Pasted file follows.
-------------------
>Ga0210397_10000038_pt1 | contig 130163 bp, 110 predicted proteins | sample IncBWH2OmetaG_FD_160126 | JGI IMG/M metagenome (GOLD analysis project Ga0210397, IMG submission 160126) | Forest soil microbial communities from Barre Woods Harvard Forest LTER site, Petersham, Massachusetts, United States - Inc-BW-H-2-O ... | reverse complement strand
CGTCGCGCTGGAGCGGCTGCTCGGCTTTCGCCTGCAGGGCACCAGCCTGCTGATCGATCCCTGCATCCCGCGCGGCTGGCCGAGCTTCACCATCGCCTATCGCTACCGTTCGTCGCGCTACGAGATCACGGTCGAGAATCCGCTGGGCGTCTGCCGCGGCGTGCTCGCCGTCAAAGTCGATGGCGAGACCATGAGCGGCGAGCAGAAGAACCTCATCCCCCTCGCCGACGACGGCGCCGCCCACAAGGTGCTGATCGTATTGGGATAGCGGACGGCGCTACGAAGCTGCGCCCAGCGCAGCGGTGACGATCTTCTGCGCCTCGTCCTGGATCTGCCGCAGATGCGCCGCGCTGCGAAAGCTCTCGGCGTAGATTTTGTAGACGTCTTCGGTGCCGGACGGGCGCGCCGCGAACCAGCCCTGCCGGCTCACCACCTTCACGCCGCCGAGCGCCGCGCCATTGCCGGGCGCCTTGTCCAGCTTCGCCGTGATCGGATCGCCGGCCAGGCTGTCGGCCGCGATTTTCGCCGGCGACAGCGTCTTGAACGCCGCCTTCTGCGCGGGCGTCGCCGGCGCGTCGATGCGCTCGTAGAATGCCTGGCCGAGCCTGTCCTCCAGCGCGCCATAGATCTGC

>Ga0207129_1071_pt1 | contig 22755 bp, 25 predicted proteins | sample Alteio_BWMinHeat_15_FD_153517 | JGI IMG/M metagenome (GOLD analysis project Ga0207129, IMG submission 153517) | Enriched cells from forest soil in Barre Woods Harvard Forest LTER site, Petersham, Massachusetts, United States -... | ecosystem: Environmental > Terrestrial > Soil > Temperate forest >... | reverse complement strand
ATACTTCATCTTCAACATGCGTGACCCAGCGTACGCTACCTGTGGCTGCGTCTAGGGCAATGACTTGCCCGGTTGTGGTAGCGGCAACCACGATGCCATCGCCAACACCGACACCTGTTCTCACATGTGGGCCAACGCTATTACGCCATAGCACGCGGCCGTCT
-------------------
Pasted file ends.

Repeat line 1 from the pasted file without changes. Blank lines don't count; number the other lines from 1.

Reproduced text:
>Ga0210397_10000038_pt1 | contig 130163 bp, 110 predicted proteins | sample IncBWH2OmetaG_FD_160126 | JGI IMG/M metagenome (GOLD analysis project Ga0210397, IMG submission 160126) | Forest soil microbial communities from Barre Woods Harvard Forest LTER site, Petersham, Massachusetts, United States - Inc-BW-H-2-O ... | reverse complement strand